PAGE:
I just finished reading “Raising Good Humans” by Hunter Clarke-Fields. I’m constantly reading parenting books, and I’d happily recommend “Raising Good Humans” both to nannies and parents who are new to mindful parenting or who want to brush up on Positive Discipline tools and strategies.
“Raising Good Humans” recognizes that if we want to raise kind, compassionate, patient children, we need to foster those skills in ourselves first. So, how do we do that?
Clarke-Fields’ book is divided into two sections: Breaking the Cycle of Reactivity and Raising Kind, Confident Kids. I was sold pretty quickly on this book because of an honest, raw story that Clarke-Fields shares in the introduction that started her journey into mindful parenting. I love those relatable tales that recognize how hard this can all be!
The first half of this book is all about you. Clarke-Fields does an excellent job of explaining both why and how we need to look inward at our own triggers and emotions. She recognizes how easy it is to read this stuff and forget about it, so she encourages the reader to really try the ideas and to journal on them, too. I have to admit I was pretty lax about keeping notes and journaling, but I did highlight and tab a lot of this book.
Clarke-Fields invites you to reflect on your current parenting style. One particularly helpful exercise for me was her “How Were You Parented?” questionnaire that asked some tough questions but gave me some new insight and a lot to think on.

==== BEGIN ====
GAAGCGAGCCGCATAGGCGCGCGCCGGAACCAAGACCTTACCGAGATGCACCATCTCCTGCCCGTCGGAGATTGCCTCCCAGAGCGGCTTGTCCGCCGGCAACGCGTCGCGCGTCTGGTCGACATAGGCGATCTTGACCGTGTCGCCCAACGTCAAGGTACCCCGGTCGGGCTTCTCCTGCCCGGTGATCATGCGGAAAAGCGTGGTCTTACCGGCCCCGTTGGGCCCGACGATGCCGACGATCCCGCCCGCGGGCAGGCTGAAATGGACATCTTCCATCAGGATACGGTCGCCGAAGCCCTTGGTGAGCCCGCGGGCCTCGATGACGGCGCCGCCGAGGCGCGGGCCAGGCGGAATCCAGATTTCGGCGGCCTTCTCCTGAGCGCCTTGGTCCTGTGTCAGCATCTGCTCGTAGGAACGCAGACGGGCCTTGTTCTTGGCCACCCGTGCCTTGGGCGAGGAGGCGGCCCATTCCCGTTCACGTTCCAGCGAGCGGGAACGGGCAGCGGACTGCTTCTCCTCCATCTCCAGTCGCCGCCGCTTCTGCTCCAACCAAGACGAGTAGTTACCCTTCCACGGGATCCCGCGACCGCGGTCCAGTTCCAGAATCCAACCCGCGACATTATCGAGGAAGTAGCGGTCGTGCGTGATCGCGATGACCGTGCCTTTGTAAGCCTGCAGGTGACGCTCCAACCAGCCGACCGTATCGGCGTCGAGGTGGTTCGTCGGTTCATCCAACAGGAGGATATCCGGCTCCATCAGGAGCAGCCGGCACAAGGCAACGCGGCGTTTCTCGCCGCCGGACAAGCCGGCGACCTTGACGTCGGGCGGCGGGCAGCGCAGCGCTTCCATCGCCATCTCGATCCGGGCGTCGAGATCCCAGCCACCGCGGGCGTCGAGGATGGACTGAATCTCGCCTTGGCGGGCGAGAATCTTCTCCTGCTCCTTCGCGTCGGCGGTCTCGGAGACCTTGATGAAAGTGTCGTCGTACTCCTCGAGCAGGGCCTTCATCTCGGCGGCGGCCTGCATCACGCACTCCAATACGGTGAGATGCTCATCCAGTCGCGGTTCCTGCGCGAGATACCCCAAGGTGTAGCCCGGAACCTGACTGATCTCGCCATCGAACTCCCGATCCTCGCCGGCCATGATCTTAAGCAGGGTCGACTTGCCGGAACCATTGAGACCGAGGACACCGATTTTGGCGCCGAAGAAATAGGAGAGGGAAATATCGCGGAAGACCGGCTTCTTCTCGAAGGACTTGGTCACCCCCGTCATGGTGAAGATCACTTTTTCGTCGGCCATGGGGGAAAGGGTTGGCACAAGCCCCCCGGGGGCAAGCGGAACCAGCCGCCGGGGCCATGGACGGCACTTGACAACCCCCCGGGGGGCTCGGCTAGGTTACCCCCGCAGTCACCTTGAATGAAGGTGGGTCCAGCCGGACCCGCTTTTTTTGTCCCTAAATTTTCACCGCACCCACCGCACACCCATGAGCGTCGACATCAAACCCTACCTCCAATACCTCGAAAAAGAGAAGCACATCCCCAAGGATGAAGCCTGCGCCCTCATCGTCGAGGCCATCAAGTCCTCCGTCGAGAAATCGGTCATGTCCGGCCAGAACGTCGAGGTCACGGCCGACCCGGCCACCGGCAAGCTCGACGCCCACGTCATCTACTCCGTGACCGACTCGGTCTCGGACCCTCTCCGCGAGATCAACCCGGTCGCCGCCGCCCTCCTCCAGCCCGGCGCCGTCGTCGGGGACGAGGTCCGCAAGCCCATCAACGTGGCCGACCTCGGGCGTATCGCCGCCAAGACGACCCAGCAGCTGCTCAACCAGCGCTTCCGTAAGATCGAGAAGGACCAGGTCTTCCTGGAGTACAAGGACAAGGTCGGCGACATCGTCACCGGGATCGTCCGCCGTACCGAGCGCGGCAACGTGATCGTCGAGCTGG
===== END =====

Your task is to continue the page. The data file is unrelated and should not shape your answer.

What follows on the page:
One helpful phrase I picked up from this book was to expect and accept strong feelings, both ours and those of the children we are with. It’s been a big shift in my child-rearing philosophy from seeing crying as something that needs to be quelled to something that isn’t a bad thing, and “Raising Good Humans” has specific do’s and dont’s for the challenges of sitting with crying and tantrums.
The first section of the book is also full of tips for meditation and mindfulness.
The second half of the book had many tips and tools that overlap with our Positive Discipline strategies. One idea I’ve kept in mind since reading was considering how you would feel if someone was speaking to you the way you are speaking to a child. Are we unintentionally dismissing or blaming the child? Clarke-Fields offers some specific tips and scripts of what it sounds like to reflectively listen to children that are genuine and not robotic.
Some of Clarke-Fields suggestions are tools that are well loved in Positive Discipline: being playful, why we don’t use punishments, finding win-win solutions, connecting with children, using encouraging language, giving responsibility to children, and finding rhythm and routine.
“Raising Good Humans” would be a helpful addition to the library of any parent or nanny who believes in Positive Discipline and respectful caregiving. Have you read “Raising Good Humans?” What did you think? Share your thoughts below.